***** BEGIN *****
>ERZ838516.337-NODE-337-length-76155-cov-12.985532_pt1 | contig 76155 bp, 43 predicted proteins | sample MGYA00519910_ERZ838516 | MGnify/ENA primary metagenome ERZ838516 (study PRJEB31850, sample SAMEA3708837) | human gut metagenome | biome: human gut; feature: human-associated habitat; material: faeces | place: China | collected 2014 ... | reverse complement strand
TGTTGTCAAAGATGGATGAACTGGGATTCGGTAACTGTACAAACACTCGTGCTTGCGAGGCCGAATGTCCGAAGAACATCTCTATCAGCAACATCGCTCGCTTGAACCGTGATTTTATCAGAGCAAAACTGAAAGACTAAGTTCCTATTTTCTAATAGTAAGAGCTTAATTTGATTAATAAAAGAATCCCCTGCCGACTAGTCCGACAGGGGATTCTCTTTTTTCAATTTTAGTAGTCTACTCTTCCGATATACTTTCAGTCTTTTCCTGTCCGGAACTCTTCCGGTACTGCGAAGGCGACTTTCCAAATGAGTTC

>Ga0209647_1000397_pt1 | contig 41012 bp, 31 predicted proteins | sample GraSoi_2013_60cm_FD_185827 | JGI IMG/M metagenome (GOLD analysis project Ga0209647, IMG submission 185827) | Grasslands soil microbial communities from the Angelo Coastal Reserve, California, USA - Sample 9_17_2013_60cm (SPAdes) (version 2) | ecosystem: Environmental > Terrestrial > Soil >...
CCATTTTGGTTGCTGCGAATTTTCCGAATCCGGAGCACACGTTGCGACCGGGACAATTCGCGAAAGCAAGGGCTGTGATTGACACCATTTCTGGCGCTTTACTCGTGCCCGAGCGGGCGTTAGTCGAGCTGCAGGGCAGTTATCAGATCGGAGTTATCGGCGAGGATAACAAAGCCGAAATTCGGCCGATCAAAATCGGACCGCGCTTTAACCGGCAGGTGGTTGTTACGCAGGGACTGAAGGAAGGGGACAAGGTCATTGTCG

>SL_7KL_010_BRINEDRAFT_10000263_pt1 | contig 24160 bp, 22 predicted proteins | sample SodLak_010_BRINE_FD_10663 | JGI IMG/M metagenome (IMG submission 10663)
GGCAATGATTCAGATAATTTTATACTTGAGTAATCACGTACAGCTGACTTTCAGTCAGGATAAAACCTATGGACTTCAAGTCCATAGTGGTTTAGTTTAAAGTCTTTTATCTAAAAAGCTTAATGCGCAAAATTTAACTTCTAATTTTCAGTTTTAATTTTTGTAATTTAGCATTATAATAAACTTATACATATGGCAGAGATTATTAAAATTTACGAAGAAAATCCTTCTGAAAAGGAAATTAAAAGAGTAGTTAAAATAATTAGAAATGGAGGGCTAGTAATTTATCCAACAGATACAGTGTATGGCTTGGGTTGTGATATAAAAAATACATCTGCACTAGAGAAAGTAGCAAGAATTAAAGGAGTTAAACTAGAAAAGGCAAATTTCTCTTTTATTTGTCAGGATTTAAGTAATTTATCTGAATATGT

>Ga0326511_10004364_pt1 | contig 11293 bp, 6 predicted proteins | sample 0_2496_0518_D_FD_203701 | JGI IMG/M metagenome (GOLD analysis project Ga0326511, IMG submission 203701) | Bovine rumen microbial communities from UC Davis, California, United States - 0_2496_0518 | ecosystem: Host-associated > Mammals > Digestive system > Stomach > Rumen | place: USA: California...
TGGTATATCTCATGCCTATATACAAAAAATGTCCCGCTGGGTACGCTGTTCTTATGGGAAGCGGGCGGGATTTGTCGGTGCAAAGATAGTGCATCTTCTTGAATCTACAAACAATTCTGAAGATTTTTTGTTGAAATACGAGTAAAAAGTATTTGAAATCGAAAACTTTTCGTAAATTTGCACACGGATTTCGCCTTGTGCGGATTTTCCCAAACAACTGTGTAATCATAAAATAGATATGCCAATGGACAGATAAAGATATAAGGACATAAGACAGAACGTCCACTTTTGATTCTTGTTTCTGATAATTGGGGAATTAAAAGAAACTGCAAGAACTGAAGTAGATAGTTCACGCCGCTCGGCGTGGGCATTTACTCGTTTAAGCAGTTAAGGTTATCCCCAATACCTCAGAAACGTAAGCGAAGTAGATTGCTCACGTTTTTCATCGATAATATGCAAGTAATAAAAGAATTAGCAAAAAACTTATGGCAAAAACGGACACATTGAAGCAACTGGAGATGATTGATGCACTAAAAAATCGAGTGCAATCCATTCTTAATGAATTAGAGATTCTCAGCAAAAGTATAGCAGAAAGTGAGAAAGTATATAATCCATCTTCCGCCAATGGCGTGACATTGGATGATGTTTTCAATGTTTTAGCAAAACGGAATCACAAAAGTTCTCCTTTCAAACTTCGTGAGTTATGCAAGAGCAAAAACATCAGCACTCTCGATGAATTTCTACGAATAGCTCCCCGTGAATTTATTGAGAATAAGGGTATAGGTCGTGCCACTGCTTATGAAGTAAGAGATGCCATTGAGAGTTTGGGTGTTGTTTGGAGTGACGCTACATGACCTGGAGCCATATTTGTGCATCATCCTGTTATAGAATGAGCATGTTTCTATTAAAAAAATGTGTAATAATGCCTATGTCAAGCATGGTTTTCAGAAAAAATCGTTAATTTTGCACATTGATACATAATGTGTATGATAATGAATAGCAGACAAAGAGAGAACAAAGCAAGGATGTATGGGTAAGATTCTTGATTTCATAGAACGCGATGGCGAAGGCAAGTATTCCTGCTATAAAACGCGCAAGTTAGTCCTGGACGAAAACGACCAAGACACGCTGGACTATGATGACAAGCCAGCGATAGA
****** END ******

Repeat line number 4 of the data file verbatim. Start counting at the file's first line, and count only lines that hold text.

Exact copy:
CCATTTTGGTTGCTGCGAATTTTCCGAATCCGGAGCACACGTTGCGACCGGGACAATTCGCGAAAGCAAGGGCTGTGATTGACACCATTTCTGGCGCTTTACTCGTGCCCGAGCGGGCGTTAGTCGAGCTGCAGGGCAGTTATCAGATCGGAGTTATCGGCGAGGATAACAAAGCCGAAATTCGGCCGATCAAAATCGGACCGCGCTTTAACCGGCAGGTGGTTGTTACGCAGGGACTGAAGGAAGGGGACAAGGTCATTGTCG